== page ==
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This data may show how close to the precipice of recession our economy really is.  The MasterCard Advisors Spending Pulse Report issued on Chistmas day said that sales in the two months before Christmas increased 0.7 percent,
compared with last year. Many analysts had expected holiday sales to
grow 3 to 4 percent.

The Spending Pulse data include sales by retailers in key holiday
spending categories such as electronics, clothing, jewelry, luxury
goods, furniture and other home goods between Oct. 28 and Dec. 24. They
include sales across all payment methods, including cards, cash and
checks.

Many retailers and consumer goods manufacturers generate about 40-60% of their annual sales during the two months prior to Christmas, and a weak holiday season translates into lower than expected sales that cannot be recouped until next year.

U.S. holiday retail sales this year were the weakest since 2008, when the nation was in a deep recession. In 2012, the shopping season was disrupted by bad weather and consumers’ rising uncertainty about the economy.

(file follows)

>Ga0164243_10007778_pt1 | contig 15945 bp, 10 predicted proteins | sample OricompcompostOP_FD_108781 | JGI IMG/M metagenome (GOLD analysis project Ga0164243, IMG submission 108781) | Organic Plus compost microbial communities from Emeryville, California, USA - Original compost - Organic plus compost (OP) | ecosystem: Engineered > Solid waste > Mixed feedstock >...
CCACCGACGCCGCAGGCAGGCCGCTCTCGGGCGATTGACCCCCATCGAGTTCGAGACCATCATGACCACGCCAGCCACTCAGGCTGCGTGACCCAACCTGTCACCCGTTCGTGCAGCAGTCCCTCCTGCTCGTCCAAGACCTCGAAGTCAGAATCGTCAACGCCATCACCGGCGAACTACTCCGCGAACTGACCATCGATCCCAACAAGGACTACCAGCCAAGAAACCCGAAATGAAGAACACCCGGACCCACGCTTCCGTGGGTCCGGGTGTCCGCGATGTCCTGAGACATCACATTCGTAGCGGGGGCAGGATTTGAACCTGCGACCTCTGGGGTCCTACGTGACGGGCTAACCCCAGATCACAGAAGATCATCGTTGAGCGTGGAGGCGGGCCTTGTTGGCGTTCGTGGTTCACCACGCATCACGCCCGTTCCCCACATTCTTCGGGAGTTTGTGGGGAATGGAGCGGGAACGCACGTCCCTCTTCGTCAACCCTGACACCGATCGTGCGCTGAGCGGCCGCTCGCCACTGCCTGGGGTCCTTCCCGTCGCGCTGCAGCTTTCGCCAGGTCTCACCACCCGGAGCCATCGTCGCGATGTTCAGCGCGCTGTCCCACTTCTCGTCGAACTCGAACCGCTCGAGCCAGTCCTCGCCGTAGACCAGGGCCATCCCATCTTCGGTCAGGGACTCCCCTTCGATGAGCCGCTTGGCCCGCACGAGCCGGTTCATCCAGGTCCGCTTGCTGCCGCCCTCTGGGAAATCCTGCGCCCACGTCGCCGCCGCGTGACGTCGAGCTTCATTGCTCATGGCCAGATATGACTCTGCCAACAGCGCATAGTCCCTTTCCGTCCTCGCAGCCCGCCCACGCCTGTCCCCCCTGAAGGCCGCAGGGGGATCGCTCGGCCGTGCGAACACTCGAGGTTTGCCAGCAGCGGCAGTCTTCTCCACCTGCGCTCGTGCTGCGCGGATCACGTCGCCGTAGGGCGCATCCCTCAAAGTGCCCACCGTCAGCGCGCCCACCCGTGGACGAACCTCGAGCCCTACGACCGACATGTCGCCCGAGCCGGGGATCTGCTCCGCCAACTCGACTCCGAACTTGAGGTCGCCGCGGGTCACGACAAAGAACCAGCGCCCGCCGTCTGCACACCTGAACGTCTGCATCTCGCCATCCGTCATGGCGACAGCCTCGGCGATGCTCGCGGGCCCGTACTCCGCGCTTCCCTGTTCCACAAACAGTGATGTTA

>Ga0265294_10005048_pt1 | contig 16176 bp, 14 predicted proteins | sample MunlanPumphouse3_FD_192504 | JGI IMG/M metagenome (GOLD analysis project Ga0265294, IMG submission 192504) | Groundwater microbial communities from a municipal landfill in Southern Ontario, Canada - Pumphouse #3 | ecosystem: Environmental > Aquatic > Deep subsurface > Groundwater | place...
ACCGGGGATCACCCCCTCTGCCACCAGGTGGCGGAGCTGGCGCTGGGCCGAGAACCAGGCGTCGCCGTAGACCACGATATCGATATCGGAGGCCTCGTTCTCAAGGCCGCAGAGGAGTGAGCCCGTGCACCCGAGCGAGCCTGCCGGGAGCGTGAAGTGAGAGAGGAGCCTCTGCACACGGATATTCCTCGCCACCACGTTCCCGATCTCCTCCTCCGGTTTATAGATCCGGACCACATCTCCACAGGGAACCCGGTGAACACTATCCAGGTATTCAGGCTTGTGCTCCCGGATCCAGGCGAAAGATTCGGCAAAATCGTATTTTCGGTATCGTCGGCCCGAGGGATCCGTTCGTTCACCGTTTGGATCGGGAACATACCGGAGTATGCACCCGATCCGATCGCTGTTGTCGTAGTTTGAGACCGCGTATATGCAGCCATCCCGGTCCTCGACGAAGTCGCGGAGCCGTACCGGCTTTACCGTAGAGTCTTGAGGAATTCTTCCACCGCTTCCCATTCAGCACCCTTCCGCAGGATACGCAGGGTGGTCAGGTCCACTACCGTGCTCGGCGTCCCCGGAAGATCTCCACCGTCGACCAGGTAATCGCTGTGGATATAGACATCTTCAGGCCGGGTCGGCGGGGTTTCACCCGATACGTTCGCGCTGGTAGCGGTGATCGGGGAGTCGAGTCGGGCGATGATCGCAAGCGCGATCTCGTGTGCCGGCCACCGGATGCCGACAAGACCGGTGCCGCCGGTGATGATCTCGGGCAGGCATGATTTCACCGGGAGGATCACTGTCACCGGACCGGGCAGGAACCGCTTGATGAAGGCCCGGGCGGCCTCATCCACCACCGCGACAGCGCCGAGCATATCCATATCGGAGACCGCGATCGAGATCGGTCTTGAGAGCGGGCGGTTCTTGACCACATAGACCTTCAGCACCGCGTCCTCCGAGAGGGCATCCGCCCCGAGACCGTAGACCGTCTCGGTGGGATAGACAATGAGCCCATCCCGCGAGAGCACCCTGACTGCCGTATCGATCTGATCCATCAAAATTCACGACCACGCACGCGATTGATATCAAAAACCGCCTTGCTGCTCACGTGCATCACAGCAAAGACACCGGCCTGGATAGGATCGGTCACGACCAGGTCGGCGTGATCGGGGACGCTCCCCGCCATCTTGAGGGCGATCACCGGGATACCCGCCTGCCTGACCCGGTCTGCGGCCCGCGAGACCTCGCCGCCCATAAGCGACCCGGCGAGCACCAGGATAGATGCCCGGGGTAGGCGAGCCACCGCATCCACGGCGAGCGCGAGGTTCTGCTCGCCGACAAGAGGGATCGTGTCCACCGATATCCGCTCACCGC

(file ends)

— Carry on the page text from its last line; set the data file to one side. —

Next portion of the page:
In 2008, sales declined by between 2 percent and 4 percent as the financial crisis that crested that fall dragged the economy into recession. Last year, by contrast, retail sales in November and December rose between 4 percent and 5 percent, according to ShopperTrak, a separate market research firm. A 4 percent increase is considered a healthy season.

Shoppers were buffeted this year by a string of events that made them less likely to spend: Superstorm Sandy and other bad weather, the distraction of the presidential election and grief about the massacre of schoolchildren in Newtown, Connecticut.

The numbers also show how Washington’s current budget impasse is trickling down to Main Street and unsettling consumers. If Americans remain reluctant to spend, analysts say, economic growth could falter next year.

The results were weakest in areas affected by Sandy and a more recent winter storm in the Midwest. Sales declined by 3.9 percent in the mid-Atlantic and 1.4 percent in the Northeast compared with last year. They rose 0.9 percent in the north central part of the country.

The real bottom line from this report is that many companies, industries and/or areas of the country are closer to recession than we might have originally thought.  And should the President keep trying to make the fiscal cliff a political victory, this nation’s economy will fall quickly.

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